- Personal protective equipment
- Venous thromboembolism
- Raising concerns and whistleblowing
- Violence against women, domestic abuse & sexual violence.
Attending mandatory training
The employer should pay for mandatory training, and it should be undertaken during work time. According to ACAS, employees who started working for their employer after 6 April 2020 should have written terms in their employment contract specifying the training they must complete, including training their employer does not pay for. The employer may require employees to attend training or updates when not working, but they must give them the equivalent time off to compensate. Where employees work regular night shifts, their employer should consider this to ensure they can attend regular training updates.
It is important to note that any work-related training is considered "working time" under the Working Time Regulations 1998 and counts as work when calculating weekly hours.
Refresher statutory and mandatory training
Refresher courses are essential to ensure staff members are up-to-date with their mandatory training requirements. None of the professional bodies specifies how often mandatory training must be completed. Registrants remain competent and trained.
It is the employer's responsibility to establish its protocols and policies regarding mandatory training, and it is a contractual obligation for staff members to follow these policies.
Common compliance training terminologies
In workplaces, there are various terms used to refer to compliance training related to both statutory and mandatory training. These terms are used by organisations to provide training to their staff.
"Mandatory training" is essential for safe and efficient service delivery and personal safety, which reduces organisational risks and complies with local policies and guidelines. It may include statutory training subjects.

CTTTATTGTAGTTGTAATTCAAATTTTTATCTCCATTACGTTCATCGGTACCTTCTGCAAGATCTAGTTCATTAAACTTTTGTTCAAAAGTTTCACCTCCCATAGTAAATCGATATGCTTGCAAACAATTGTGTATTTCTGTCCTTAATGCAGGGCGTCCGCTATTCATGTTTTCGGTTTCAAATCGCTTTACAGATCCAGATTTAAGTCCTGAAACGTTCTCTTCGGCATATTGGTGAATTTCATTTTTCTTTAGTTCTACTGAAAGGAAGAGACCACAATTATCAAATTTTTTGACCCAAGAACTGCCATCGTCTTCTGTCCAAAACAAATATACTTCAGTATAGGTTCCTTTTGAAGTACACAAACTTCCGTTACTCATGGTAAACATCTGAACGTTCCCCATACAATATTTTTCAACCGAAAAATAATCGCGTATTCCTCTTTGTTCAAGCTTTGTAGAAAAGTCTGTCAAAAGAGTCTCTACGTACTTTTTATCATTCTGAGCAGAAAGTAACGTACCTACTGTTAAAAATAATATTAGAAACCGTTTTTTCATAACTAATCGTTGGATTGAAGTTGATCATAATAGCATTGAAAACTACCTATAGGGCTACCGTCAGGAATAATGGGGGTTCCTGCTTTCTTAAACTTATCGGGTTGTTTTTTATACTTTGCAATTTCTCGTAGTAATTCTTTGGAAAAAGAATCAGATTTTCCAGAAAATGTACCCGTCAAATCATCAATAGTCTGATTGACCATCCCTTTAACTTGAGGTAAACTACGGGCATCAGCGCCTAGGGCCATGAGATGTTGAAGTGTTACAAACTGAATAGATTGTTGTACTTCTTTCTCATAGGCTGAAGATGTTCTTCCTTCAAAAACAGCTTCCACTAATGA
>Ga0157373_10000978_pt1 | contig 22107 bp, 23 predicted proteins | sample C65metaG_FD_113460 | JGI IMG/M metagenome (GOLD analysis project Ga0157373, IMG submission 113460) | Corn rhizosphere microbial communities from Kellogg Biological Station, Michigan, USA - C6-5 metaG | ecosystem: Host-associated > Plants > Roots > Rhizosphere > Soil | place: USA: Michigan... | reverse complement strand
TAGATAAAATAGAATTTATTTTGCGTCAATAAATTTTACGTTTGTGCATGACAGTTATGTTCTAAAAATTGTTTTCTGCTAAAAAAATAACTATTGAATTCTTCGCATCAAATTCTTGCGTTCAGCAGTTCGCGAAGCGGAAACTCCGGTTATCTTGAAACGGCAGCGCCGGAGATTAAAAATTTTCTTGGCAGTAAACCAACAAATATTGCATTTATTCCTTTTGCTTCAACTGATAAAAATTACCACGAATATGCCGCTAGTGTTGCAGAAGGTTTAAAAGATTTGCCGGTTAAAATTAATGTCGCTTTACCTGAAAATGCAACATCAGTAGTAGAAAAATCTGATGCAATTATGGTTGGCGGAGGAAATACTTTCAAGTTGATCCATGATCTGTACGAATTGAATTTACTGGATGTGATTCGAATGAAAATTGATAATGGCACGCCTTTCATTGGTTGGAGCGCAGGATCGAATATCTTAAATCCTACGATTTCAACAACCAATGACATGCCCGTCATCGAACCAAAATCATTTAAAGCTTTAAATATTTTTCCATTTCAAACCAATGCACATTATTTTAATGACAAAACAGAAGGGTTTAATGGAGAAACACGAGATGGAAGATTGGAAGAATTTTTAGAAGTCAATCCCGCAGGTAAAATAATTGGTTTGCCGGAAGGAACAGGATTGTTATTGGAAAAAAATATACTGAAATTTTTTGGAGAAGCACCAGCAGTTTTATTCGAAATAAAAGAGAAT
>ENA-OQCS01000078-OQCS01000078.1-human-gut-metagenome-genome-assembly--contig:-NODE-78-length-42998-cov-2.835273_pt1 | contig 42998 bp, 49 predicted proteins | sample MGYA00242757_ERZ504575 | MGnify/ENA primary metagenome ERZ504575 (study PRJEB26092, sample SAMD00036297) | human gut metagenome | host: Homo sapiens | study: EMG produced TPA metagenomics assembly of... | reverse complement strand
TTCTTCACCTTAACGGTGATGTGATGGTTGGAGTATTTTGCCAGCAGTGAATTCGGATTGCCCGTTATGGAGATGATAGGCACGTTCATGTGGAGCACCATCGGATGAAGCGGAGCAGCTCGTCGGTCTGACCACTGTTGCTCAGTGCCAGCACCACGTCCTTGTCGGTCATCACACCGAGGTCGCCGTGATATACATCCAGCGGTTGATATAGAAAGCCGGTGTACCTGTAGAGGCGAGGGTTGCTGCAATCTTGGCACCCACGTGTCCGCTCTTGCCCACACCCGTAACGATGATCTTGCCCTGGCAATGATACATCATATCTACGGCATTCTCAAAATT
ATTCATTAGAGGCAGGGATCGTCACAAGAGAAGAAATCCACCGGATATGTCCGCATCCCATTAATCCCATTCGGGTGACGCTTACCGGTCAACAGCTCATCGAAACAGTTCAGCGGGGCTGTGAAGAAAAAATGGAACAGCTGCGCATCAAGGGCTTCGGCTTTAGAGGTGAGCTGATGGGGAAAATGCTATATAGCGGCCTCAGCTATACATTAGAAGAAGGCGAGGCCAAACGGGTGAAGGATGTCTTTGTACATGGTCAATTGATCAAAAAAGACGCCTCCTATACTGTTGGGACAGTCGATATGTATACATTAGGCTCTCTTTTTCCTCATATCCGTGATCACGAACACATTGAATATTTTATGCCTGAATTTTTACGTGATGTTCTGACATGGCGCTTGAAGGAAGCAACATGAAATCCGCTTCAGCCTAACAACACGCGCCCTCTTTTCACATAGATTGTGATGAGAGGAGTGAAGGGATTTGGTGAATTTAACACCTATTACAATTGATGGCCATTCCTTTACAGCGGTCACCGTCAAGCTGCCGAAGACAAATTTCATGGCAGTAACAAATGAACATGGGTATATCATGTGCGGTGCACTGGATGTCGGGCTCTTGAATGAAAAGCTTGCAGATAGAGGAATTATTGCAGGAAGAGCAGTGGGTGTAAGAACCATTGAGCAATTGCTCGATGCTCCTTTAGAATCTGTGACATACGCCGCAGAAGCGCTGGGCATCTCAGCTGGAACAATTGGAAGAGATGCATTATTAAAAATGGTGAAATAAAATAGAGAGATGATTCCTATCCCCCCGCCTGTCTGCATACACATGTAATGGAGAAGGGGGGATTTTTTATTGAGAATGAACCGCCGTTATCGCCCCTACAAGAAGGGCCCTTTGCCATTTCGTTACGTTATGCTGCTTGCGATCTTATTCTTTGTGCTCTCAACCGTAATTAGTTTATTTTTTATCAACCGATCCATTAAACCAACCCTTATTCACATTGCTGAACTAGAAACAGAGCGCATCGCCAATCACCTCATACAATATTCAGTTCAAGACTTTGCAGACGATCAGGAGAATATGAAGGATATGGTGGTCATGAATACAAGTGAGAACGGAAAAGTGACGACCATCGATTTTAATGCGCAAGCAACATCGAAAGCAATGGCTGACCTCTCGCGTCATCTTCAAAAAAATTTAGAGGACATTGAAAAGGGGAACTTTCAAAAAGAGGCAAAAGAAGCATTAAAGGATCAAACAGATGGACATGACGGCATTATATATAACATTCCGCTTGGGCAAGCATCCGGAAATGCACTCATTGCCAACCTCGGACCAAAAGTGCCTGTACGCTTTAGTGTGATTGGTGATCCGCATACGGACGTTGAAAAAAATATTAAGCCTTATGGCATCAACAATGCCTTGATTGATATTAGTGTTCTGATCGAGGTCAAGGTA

"Statutory training" is the learning that all staff must undertake to ensure an organisation meets its legal obligations.
"Essential training" is a catch-all term used to describe both statutory and mandatory training because they are essential for the organisation.
"Compulsory training" is another catch-all term used to describe both statutory and mandatory training, making it clear that staff must complete it.
"StatMand training" is an informal term that combines statutory and mandatory training. It is commonly used in the NHS and private healthcare settings.
In this article, the term "mandatory training" will be used to cover all these terms, including statutory training.
Agreeing on common terminologies
Training and compliance departments must agree upon common terminologies within their organisations. All training delivered within the organisation should be recorded and assessed to ensure it adheres to local and national requirements.
To plan and execute effective training, consider the following questions:
- How is mandatory training referred to in the organisation?
- Do all staff members understand the meaning of mandatory training?
- Which courses are currently included in statutory and mandatory training?
- How does the compliance and training department obtain the necessary information to plan and execute effective training?
Employer obligations for statutory and mandatory training
Employers have various frameworks to follow when providing mandatory training. These can differ based on the risks in the working environment, workforce needs, insurer standards, governance and legal frameworks, country-specific requirements, and considerations around equality and diversity.